Introduction to the Stamp-a-ma-jig

Arguably the most common source of frustration for a stamper is an imperfectly stamped image.  Sometimes the image is incomplete because the stamp was not fully inked or pressed down evenly.  Sometimes the image is blurry because the stamp wobbled.  Sometimes the image is perfect but its location or position is not-for example, a sentiment slanted uphill. Using the Stamp-a-ma-jig is a great way to minimise frustration and turn all those frowns upside down.  

The Stamp-a-ma-jig typically consists of two parts:  the positioner and the plate or imaging sheet.  The positioner is typically a T-shape that forms a right angle.  There's also a transparent square of acetate (imaging sheet) that fits into the positioner's right angle.  As illustrated, the positioner physically guides the stamp's placement – first on the stamping imaging sheet to determine the desired impression location and then on the actual project.


How the Stamp-a-ma-jig works

Step 1

1. Slide the imaging sheet into the crook of the positioner

Step 2

2. Ink the stamp, align it with the crook, and gently bring it straight down to impress the image on the imaging sheet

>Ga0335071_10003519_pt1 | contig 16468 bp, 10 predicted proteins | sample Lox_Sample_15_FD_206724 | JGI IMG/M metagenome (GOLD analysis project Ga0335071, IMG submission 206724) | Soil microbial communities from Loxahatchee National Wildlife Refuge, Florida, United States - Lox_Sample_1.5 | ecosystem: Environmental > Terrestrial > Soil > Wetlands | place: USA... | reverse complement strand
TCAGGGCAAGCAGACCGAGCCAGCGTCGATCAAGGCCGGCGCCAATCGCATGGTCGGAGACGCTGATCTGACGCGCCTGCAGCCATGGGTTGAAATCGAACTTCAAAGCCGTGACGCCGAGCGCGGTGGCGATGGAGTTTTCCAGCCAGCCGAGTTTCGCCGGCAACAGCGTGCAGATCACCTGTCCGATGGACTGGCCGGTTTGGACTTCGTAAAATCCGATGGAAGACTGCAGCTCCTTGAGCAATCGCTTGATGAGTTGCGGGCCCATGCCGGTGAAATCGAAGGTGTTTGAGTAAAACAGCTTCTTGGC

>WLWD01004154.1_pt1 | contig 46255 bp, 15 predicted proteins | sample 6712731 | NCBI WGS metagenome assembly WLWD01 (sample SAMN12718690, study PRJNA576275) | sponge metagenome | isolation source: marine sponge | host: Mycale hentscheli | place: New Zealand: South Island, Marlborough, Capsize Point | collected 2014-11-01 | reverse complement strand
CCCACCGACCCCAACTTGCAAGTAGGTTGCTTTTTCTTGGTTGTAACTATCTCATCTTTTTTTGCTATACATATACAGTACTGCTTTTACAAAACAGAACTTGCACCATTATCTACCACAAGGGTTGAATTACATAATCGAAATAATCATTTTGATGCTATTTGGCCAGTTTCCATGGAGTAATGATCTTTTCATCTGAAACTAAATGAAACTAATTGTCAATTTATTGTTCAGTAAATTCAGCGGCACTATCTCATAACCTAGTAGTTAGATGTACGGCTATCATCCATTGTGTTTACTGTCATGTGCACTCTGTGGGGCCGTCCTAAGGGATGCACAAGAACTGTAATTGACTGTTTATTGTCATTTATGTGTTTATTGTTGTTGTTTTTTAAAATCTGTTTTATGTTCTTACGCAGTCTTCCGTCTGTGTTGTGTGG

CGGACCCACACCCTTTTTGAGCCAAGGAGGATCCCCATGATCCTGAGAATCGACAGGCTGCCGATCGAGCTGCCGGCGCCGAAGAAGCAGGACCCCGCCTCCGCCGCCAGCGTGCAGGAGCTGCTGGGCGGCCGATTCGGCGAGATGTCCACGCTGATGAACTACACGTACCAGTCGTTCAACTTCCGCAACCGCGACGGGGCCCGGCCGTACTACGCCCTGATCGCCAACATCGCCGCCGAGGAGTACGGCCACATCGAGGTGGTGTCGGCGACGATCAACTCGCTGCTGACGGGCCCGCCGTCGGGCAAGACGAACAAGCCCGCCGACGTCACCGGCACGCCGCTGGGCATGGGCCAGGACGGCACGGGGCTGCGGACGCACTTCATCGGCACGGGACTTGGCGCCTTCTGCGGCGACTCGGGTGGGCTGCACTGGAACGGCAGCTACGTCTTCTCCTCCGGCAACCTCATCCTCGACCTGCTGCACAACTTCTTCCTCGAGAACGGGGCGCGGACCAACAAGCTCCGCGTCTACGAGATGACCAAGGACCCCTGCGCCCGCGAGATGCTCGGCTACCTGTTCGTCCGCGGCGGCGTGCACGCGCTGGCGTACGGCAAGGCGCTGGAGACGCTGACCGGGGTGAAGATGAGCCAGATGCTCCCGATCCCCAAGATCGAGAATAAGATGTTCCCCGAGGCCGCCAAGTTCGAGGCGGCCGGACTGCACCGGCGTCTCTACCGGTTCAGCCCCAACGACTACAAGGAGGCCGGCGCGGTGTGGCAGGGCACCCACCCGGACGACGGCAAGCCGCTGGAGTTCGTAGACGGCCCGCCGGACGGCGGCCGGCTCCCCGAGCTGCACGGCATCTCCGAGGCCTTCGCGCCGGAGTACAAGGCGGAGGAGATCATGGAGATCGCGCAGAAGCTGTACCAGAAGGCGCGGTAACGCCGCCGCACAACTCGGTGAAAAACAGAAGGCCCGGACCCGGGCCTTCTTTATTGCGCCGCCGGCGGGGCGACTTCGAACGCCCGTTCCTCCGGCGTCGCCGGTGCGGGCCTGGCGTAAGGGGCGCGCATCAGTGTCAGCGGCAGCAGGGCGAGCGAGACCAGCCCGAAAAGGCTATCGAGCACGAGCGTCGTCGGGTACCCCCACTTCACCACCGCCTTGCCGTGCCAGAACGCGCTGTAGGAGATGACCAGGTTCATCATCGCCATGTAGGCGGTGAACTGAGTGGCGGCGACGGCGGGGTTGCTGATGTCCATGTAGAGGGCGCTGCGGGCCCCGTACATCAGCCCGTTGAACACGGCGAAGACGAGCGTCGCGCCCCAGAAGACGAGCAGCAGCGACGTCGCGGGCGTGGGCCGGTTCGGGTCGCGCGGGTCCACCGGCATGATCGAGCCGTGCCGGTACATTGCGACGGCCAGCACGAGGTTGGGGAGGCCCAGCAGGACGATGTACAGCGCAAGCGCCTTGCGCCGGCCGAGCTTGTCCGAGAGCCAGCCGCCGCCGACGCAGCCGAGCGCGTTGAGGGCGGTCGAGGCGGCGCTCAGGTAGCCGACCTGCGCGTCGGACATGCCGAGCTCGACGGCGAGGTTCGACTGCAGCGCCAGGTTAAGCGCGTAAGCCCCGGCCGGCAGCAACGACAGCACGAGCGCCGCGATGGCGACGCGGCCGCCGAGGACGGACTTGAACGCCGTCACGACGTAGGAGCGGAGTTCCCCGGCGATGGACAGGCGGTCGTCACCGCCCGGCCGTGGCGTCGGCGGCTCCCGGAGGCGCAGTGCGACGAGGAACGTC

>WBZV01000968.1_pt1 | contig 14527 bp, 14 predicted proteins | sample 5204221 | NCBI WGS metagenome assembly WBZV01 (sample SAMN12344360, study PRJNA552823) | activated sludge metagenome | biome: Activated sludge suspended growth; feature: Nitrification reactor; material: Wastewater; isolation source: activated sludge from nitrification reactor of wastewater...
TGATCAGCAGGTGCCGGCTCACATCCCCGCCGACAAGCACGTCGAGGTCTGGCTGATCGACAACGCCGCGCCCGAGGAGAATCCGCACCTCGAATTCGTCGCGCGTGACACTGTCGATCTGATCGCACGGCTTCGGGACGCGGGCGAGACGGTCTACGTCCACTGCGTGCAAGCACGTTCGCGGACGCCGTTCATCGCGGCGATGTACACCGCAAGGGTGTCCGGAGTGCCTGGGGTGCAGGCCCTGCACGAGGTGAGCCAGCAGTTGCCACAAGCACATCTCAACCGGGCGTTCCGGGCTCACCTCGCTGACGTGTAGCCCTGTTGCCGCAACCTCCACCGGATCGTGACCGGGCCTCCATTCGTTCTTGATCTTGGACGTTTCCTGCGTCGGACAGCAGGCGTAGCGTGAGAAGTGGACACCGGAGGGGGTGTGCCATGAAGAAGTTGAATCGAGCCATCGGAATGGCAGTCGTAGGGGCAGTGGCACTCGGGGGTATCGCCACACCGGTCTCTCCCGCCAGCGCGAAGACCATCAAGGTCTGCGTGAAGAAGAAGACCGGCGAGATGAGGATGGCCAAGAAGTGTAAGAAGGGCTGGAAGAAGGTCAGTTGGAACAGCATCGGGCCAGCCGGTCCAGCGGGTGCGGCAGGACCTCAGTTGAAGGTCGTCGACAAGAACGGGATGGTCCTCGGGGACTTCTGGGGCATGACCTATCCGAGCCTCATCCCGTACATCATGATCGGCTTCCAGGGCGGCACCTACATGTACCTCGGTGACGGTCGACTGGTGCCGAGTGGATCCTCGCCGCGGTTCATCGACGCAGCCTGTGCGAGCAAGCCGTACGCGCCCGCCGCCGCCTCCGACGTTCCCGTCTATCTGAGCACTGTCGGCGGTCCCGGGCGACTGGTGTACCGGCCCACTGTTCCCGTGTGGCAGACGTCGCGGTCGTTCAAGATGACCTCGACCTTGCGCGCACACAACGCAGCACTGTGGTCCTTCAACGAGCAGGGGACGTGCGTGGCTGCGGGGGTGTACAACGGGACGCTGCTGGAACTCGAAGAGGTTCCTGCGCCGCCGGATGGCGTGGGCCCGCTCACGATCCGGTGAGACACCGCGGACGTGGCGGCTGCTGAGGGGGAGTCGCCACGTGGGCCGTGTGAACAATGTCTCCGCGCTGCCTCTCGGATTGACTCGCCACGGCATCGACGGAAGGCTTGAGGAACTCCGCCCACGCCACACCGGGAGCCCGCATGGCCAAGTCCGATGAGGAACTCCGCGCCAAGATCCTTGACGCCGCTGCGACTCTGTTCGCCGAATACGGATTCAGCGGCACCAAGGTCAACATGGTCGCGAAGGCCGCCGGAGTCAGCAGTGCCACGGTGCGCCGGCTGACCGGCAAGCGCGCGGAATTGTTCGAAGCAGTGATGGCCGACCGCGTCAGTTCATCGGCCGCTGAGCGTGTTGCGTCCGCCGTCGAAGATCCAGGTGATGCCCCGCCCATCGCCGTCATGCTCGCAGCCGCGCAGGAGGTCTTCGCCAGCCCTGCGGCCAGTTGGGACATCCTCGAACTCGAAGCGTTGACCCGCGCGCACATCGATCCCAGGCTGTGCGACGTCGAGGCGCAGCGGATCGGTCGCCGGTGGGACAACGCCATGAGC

Stamp 3

3. Lift the stamp to reveal its image on the imaging sheet and then remove the positioner

Stamp 4

4. Slide the imaging sheet over the project until the stamped image is in the desired location 

Stamp 5

5. Bring back the positioner to cradle the plate as in Step 1

Stamp 6

6. Holding the positioner in place, remove the imaging sheet

testing 8

7. Re-ink the stamp and place it in the crook of the positioner to stamp the project

Stamp 7

8. Lift the stamp and then remove the positioner to reveal the image placed exactly where desired on the project

Stamp 9

Finished project


  • Be careful not to throw away the transparent imaging sheet – its often made of acetate that can be mistaken for packaging
  • When using a Stamp-a-ma-jig that comes with an acetate imaging sheet, stamp on the rough side of the acetate
  • If a project requires solvent ink, stamp the imaging sheet with classic ink before switching to solvent ink for the project.  (the cleaners required to remove these inks can permanently "cloud" the imaging sheet)
  • Any transparent materials can be used as a replacement imaging sheet, provided it has at least two adjoining sides that form a right angle 
  • When stamping a small item, temporarily adhere it to the work surface to prevent it from migrating while moving the imaging sheet or positioner
  • Alight the long end of the stamp block with the long end of the positioner for the most stability
  • After stamping an image with a clear or photoploymer stamp on the imaging sheet do not reposition the stamp on its acrylic block; otherwise, the image placement on the project will not be as expected 

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